Jucătoarea de go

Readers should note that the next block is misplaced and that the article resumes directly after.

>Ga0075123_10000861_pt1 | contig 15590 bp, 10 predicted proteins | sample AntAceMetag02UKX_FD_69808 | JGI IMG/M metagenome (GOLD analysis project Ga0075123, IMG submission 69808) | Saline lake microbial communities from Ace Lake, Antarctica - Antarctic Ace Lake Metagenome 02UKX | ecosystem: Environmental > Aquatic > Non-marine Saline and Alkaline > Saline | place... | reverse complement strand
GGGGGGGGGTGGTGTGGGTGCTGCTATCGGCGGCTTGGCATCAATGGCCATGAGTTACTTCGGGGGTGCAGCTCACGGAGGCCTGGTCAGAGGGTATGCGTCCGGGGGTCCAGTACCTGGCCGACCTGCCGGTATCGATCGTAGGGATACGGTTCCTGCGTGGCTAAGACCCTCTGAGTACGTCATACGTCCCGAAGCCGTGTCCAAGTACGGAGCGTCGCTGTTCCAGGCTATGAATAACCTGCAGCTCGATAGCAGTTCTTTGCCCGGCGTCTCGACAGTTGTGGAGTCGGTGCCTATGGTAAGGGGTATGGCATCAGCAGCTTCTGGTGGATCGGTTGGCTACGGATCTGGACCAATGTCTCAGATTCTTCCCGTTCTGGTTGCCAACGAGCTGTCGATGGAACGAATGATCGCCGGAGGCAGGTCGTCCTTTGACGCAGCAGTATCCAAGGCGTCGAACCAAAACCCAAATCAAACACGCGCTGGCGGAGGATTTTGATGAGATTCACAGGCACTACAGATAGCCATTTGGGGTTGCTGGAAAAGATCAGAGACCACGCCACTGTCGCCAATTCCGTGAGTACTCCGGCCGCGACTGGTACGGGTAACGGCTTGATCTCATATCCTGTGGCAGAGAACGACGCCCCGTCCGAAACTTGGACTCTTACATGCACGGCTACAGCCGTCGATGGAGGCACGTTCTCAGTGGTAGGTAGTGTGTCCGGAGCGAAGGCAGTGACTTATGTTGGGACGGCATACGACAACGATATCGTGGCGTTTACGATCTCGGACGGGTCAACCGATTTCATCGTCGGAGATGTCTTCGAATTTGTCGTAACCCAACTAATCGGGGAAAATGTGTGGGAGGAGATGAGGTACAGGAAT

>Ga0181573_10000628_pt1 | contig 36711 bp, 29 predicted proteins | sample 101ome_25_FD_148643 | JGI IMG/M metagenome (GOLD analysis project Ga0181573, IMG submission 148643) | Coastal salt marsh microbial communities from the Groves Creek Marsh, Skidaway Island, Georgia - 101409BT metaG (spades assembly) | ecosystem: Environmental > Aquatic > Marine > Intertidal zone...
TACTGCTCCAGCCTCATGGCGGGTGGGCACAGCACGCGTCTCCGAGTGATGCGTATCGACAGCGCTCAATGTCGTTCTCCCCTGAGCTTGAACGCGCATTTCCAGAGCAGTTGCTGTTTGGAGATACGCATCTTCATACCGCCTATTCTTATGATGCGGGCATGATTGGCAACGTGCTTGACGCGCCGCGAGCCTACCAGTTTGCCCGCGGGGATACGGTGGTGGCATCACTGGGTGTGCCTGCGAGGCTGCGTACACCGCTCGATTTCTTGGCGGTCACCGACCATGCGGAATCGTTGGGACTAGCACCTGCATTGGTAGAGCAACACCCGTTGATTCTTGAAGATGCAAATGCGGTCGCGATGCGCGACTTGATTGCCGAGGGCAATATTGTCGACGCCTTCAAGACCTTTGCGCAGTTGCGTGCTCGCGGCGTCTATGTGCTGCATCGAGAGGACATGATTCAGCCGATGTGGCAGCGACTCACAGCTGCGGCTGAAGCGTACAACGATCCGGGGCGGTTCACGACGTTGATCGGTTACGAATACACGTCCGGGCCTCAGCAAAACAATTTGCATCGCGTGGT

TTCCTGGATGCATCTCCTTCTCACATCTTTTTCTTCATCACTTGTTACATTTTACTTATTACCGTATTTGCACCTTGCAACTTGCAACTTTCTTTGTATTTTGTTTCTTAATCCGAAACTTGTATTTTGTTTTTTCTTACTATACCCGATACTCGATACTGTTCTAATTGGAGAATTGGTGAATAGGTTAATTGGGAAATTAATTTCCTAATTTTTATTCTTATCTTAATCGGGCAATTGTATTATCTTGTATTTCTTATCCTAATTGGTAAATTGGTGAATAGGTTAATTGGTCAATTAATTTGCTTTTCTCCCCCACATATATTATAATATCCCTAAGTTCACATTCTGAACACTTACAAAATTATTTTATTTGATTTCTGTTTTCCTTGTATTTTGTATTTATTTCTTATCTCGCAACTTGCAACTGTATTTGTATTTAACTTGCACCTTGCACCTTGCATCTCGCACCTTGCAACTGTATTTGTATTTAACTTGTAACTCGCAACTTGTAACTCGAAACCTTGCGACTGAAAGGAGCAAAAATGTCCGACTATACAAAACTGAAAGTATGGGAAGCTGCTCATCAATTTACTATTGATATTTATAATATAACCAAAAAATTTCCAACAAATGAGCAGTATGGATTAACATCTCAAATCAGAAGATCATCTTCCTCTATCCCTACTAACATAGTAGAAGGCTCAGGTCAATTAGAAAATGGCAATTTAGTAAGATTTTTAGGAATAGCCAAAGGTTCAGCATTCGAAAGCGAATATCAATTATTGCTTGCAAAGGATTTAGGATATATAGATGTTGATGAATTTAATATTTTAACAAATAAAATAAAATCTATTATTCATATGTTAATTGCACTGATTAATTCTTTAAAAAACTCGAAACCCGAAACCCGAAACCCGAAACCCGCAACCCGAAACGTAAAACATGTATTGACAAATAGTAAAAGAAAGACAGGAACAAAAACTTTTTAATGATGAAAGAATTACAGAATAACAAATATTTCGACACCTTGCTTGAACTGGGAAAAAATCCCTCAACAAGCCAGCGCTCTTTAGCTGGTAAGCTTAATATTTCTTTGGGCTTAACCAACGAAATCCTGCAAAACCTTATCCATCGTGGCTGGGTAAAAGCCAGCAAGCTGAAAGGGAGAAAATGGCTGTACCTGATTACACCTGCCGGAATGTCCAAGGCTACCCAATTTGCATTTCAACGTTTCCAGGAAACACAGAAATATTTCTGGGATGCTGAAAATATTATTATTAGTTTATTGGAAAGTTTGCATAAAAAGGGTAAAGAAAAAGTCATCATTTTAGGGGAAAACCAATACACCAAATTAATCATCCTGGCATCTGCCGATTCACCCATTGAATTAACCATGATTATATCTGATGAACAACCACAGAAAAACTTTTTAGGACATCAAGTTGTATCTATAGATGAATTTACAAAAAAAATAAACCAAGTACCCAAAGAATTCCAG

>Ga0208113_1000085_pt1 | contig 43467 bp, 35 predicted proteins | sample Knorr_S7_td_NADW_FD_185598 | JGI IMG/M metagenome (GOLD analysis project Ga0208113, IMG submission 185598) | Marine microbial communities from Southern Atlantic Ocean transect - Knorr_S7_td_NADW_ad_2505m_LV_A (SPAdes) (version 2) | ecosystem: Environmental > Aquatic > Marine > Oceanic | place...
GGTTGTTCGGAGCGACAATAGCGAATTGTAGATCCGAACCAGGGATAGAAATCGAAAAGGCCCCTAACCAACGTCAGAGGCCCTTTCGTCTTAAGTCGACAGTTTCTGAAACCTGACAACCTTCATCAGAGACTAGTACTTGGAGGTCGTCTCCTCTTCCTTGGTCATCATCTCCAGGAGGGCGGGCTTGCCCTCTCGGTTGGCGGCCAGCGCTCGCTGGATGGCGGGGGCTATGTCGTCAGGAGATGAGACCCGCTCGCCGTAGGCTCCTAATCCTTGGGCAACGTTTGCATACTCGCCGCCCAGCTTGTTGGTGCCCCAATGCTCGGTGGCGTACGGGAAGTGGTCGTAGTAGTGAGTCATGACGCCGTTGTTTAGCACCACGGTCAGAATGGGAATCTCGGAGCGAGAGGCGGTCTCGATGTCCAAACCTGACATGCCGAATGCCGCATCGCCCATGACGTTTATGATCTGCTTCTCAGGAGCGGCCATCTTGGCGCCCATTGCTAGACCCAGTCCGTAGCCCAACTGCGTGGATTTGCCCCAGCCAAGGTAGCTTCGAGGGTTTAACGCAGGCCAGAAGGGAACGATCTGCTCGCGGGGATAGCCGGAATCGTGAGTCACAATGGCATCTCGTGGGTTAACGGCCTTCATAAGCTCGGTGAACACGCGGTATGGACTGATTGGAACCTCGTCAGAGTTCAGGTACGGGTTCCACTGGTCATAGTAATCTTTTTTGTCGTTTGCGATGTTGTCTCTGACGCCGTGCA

Jucătoarea de go[Reading] ➽ Jucătoarea de go Author Shan Sa – Oaklandjobs.co.uk n pia a unui or el amenin at de r zboi din Manciuria anilor , o t n r chinezoaic i un ofi er japonez i g sesc lini tea i echilibrul interior n fa a tablei de go nchipuind strategii de joc complicate, n pia a unui or el amenin at de r zboi din Manciuria anilor , o t n r chinezoaic i un ofi er japonez i g sesc lini tea i echilibrul interior n fa a tablei de go nchipuind strategii de joc complicate, cele dou personaje i descoper f r cuvinte cele mai ascunse unghere ale min Jucătoarea de PDF \ ii ntre ele se nfirip o iubire pe c t de neverosimil , pe at t de puternic , n stare s nving chiar moartea i s d inuie n lumea tenebrelor. If you re familiar with Kawabata s The Master of Go, it s impossible to read Shan Sa s book without thinking about it on every page Kawabata, in subtle, elliptical prose, describes a real Go match which he covered as a young reporter working for a Japanese newspaper He reorganized his match reports as a novel, where the symbolic aspects of the game gradually come to the fore the Master represents the old Japan, his brash young challenger the new Western culture that was destroying its soul T If you re familiar with Kawabata s The Master of Go, it s impossible to read Shan Sa s book without thinking about it on every page Kawabata, in subtle, elliptical prose, describes a real Go match which he covered as a young reporter working for a Japanese newspaper He reorganized his match reports as a novel, where the symbolic aspects of the game gradually come to the fore the Master represents the old Japan, his brash young challenger the new Western culture that was destroying its soul The game itself is central to the story Kawabata, himself a strong amateur player, understands all the nuances, and does a magnificent job of conveying them to the reader both the moves themselves, and their deeper meaning It is a unique work of art.If I hadn t read Kawabata, I m guessing that I would have liked this bookUnfortunately, it s all too clear that Shan Sa has adapted the formula without really understanding it The book, set in the Manchuria of the 30s, is again organized around a Go game, this time between a young Japanese officer and a 16 year old Chinese girl I am happy to concede the author s technical skill in some respects Writing in a language not her own, she does a good job of crafting poetic touches which combine the characters of French and Oriental literature the illusion that one is reading Chinese or Japanese is sometimes quite strong The tragic storyline has some force.The problem is that Sa, unlike Kawabata, knows nothing about Go alas, this isn t optional, and the constant errors are after a while quite exasperating Maybe she thought that a Western audience wouldn t notice, but if so she s underestimating us For the morbidly curious, this page gives all the details Oh well As several people have suggested, it ll probably make a decent movie one day Ughhhhhhhhhhh this bleeegh i mean this book Ugh I want to inhabit a world built of Shan Sa s dreamy metaphors A woman is bathing in thermal springs, her body glistening under the water where it writhes and twists like a slender leaf, or The moon looks like a line of chalk drawn on the sky. Even her name a pen name has the alluring meaning rustle of the wind in the mountains.The author, born in Beijing, began writing poetry at age 6 and received her first national poetry award at 12 In her 20s she moved to Paris to study philosophy and app I want to inhabit a world built of Shan Sa s dreamy metaphors A woman is bathing in thermal springs, her body glistening under the water where it writhes and twists like a slender leaf, or The moon looks like a line of chalk drawn on the sky. Even her name a pen name has the alluring meaning rustle of the wind in the mountains.The author, born in Beijing, began writing poetry at age 6 and received her first national poetry award at 12 In her 20s she moved to Paris to study philosophy and apprentice with a Swiss painter, and began writing novels in French Her multi cultural artistic sensibility, with the help of an outstanding English translator, shines through in every sentence on the page.The novel is the parallel stories of a 15 year old girl in Japanese occupied Manchuria and a Japanese officer, in 1934, told through 92 short, alternating first person chapters The protagonists meet daily in a public park to play the game of Go, though they rarely speak and don t know each other s name or history Against the common backdrop of the Japanese invasion of China, the stories of her sexual coming of age and his inner struggle between duty and desire, only converge near the end.Her writing reads like prose poetry, whittled down to the bare minimum, each word thoughtful and deliberate, in sentences which burst with sensuous energy She portrays the game of Go, played on a large checkerboard with smooth round black and white stones The chequered board is a violent sea with white and black waves chasing and crashing into each other Towards the four shores they draw back, spin around and head for the skies But where they mingle, they clash and come together in a fierce embrace.The sight of a bombarded building in which the girl s lover has died is made all thehorrible by showing her first glimpse in a single terse sentence The windows with their shattered panes are dark as the mouths of animal lairs.I feel like framing the sentence in which the Japanese soldier describes the very first smile he receives from the girl Her mouth opens with all the irresistible power of a grenade exploding.Too many similes and metaphors packed into a novel can overwhelm and detract from the story, but Shan Sa doesn t do this Although there are a lot of them, each one teems with emotion and fits perfectly within the context Plus they re so gorgeous I keep looking forward to the next one.I remain a not so secret admirer, in love with her language I can t imagine this book being as good as it was if I wasn t a go fan Which you can play right here or here Many of the axioms of Go were brought out in the book life imitates Go, Go imitates life being the key one.Others include your enemies move is your move keep both alive, for if one dies, neither are any good a captured territory switches sides etcThe book also makes reference to many of the etiquette aspects of the game, such as placing a starting stone next to an opponents I can t imagine this book being as good as it was if I wasn t a go fan Which you can play right here or here Many of the axioms of Go were brought out in the book life imitates Go, Go imitates life being the key one.Others include your enemies move is your move keep both alive, for if one dies, neither are any good a captured territory switches sides etcThe book also makes reference to many of the etiquette aspects of the game, such as placing a starting stone next to an opponents starting stone, and the proper way of holding the stones between index and middle fingers The two characters in the book playing the game represent the white and black sides of a go board I realize that the girl went first, black , but I still think her character fits the character of the white stones They end up playing each other, but not until about halfway through the book Like Go There are minor battles off to the side that they are each fighting, but their battle is the main one.I thought that near the end, you could tell where the game actually ended too There s a point in most Go games where both sides know it s over and you re just tying up the loose ends The game doesn t officially end though until both sides pass.I understand that the Go board represented virgin land waiting to be taken, but for me, that part of the book was over done I only read that it was about a sexual awakening after I d checked it out of the library, so I understand that that was my fault but there sure was a lot of sex The Girl Who Played Go by Shan Sa has a story laid out like a game of go Each chapter is like a new move Song of the Night, a young Manchurian girl plays the black side while the Japanese soldier takes the white Anyone familiar with the game or with the history of Japan s invasion of China will know that this book won t be a happy one.As with a game of go, the two characters don t meet or interact until half way through the book page 127 As pieces are laid at opposite corners the soldier a The Girl Who Played Go by Shan Sa has a story laid out like a game of go Each chapter is like a new move Song of the Night, a young Manchurian girl plays the black side while the Japanese soldier takes the white Anyone familiar with the game or with the history of Japan s invasion of China will know that this book won t be a happy one.As with a game of go, the two characters don t meet or interact until half way through the book page 127 As pieces are laid at opposite corners the soldier and the student seem to have very separate lives save for their shared interest in go Once they meet in the middle the book s disjointed plot finally comes together and the story goes from a false sense of light heartedness towards a tragic confrontation at breakneck speed The second half can be read in half the time I loved the dramatic ending. In a small town in Manchuria in the 1930s, a 16 year old girl isconcerned with her daily game of go and her fledgling romantic relationship with a dissident student, than she is with the potential for war with Japan She is a master at the game, surprising for one so young and a girl, no less One day a stranger challenges her Their game continues for days they rarely speak, never introduce themselves, and she does not know that he is a Japanese soldier in disguise The novel is told i In a small town in Manchuria in the 1930s, a 16 year old girl isconcerned with her daily game of go and her fledgling romantic relationship with a dissident student, than she is with the potential for war with Japan She is a master at the game, surprising for one so young and a girl, no less One day a stranger challenges her Their game continues for days they rarely speak, never introduce themselves, and she does not know that he is a Japanese soldier in disguise The novel is told in alternating points of view, yet both are related in first person It took me a few chapters to get into the rhythm of the work, but the author remains consistent first the girl, then the soldier The chapters are short and I had little trouble telling which character was narrating I m glad that Shan Sa included footnotes on the Japanese and Chinese history, because my own education in this is woefully lacking I wish I understoodabout the game of go, though I do know that it is a game of strategy What really shines in the novel, however, is how the characters come to life The reader witnesses the headlong rush of first love, the despair of a broken relationship, the longing for understanding and or deeper connection, the yearning for home, the desire to break away, the realization of a misguided decision I was engrossed in their lives, and completely stunned by the ending This is a tragic love story that ends brutally Shan Sa s novel doesn t seem to have lost much in the translation from French to English the voices of the two protagonists are beautifully rendered, one male and one female I was a little dubious about a female literary romance author writing a male character from a first person POV, but the Japanese soldier is believable, flawed and a little vulnerable but still mostly full of sex and violence Still, it s the Chinese girl who really comes aliv This is a tragic love story that ends brutally Shan Sa s novel doesn t seem to have lost much in the translation from French to English the voices of the two protagonists are beautifully rendered, one male and one female I was a little dubious about a female literary romance author writing a male character from a first person POV, but the Japanese soldier is believable, flawed and a little vulnerable but still mostly full of sex and violence Still, it s the Chinese girl who really comes alive and whose inner life is explored in detail We get her thoughts and reactions and everything she does seems understandable, but while the Japanese soldier s voice takes up just as much of the book, and we get flashbacks to some of his formative experiences an awful lot of which have to do with sex , the inner workings of his mind areof a mystery It did feel as if Shan Sa tried to render each in equal detail and complexity, but ultimately found men as impenetrable as the soldier claims women to be.Nonetheless, it s a good book with a sad but swift moving story about a sixteen year old girl who plays go to escape from the world which is closing in around her She goes to a school where some of her classmates are urging resistance against the Japanese occupiers she falls in love with a boy who joins the resistance Meanwhile, at the village square where she goes to play go each afternoon, she meets a mysterious stranger who sits down to play with her This, we learn, is a Japanese soldier in disguise, sent to spy on the Chinese townspeople to try to ferret out terrorists among them The two of them play go and each day the game tells themabout one another.Since this is a war story with the two would be lovers on opposite sides, it can t end well, and you know right from the beginning that it will be a tragedy the only uncertainty is just what form the tragic ending will take.Although this may be a romance, romance is a bit of a misnomer There s definitely no happy ever after, and there is muchgoing on with both characters than their lovers though there is quite a bit of sex in this book It sof a literary historical novel with elements of romance and tragedy and a bit of go.The last point was probably my major disappointment the book is written in short alternating chapters, from the girl s POV and the soldier s POV, symbolic of their alternating moves in the game, but unless there was some additional extraordinary subtlety that I just missed, go never really was muchthan a plot device I was hoping to see it fully realized as a metaphor for the story, possibly even as something that would drive the story, but if you re reading this book for go references, you ll find it pretty thin the go game, in the end, is pretty meaningless.It s still a pretty good though definitely not a feel good story, and it s a short book with chapters that fly by, so if you like the time period, go, the general theme, or just want to sample something literary that isn t completely full of itself Shan Sa is apparently something of a big deal in France, and her writing shows great craftsmanship without wordiness, and translates well , it s definitely worth checking out When I think of the work of Shan Sa s I previously read, Empress, I remember fragments of a voracious dream, the sort of imaginings where the lust for what is already achieved is never sated, and visions of immortality and impregnable fates can never be afforded by mortal means This was a woman s story I much enjoyed with its sinking into history and pleasing, translated turns of phrase, so when I came across Sa s higher rated work, I couldn t resist I can see why this workfavorable made When I think of the work of Shan Sa s I previously read, Empress, I remember fragments of a voracious dream, the sort of imaginings where the lust for what is already achieved is never sated, and visions of immortality and impregnable fates can never be afforded by mortal means This was a woman s story I much enjoyed with its sinking into history and pleasing, translated turns of phrase, so when I came across Sa s higher rated work, I couldn t resist I can see why this workfavorable made its way to the masses with itsrecent history, its splicing together brief flits of gendered narrative, its burst of violence and sex culminating in a dramatically brutal, even poetic, ending Such machinations don t do much for me, however, as I prefer being given time to think upon and puzzle out the blurred out landscapes of prose with slow urges and even slower revenge, rather than being thurst upon a slap dash bang trail of tears and sperm and blood and other watery forms of human waste While I m glad that the author, despite hints to the contrary, held off on delving into the events of Nanking, what was written about never rose much above the level of tragedy porn it wasn t even, for the most part, luridly, beautifully written tragedy porn at that.The top review of this complains about a board game, which, ok, sure, if you re into that sort of thing Otherwise, go why it isn t referred to as yi or weiqi in Chinese grounded Manchuria is a puzzle, but I suppose it doesn t make for as clever an alliteration obtusely functions as a useful connector of unlikely bedfellows through the barbed wire borders of gender, nationality, and seriousness of purpose, and if in the end the connective tissue is valuedfor what results of said connections than the actual tissue itself, such as been the usual behavior of narratives since the beginning of their oral conception Moving on from structure to setting, authors will likely never stop picking at WWII and its precursors and successors for narrative foddder, so the trouble comes up when one work has to deal with all those competing at the same trough in order to be considered a truly engaging story As mentioned previously, I like my fiction slow, or at least passing over a long enough time so that I may grow attached to the characters or the world or the history before it is all torn away and thrown to the winds Thus I appreciated the factoids dropped every so often about Manchuria and Peking and the changing times of nobility and power reflected in a puppet king country, but I could ve usedof this and less high school machinations that, through coincidental international movements, turned deadly in their convolutions As with the last book I read, this lack of engagement on my part is perhaps a sign of my getting old, but what can I say You can only pack so much drama and blood in a story that doesn t work very hard to build connections between reader and its world before it gets a little much.Another lackluster continuum of the remains of 2017 s choices, wherein taking a chance on a familiar name didn t pay out as it had elsewhere It helps to know what one likes and to seek it out accordingly, but there s many an aged cover that I still haven t gotten to on my shelves, and my myriad challenges juxtaposed in overlap with each other were set in hopes of preventing the still untouched old from sinking once again under the weight of shiny surface tension new, so easy to remember and pluck from the stacks when the time is ripe Four days in and no results handed back, I can t say yet which direction this year is turning towards, although the Time s Up Movement is worthy of being hopeful for In any case, it s time to pack up and move on, hopefully tomeditative fields than these Inequality continues beyond the grave. This book is a tale told in dream like prose Life, love, betrayal and death all float by in short lyrical chapters that seem to be recalled from the dreamer s memory.The story itself, while being compelling, isn t one that you haven t read before If you have ever watched any old black and white movie from the 1940s, you know the ultimate ending from page one but that isn t the point, the telling of the tale, like the game of the title, is about construction and the patterns made life and ar This book is a tale told in dream like prose Life, love, betrayal and death all float by in short lyrical chapters that seem to be recalled from the dreamer s memory.The story itself, while being compelling, isn t one that you haven t read before If you have ever watched any old black and white movie from the 1940s, you know the ultimate ending from page one but that isn t the point, the telling of the tale, like the game of the title, is about construction and the patterns made life and art If the universe is contained upon the surface of a Go board, than the scope of human emotions and relations are pretty much all contained within this book This small tale is told within the context of a greater historical event in this case the Japanese invasion of Manchuria but like the game itself, the final shape and totality of those cosmic events are only composed of tiny pieces played one at a time at single points and places.This is one of those books that Hollywood will probably want to make a movie of and if they do, it most likely will be very successful However, they will never be able to match the fragile verbiage that make this book so moving and memorable even when telling of violence, carnage and death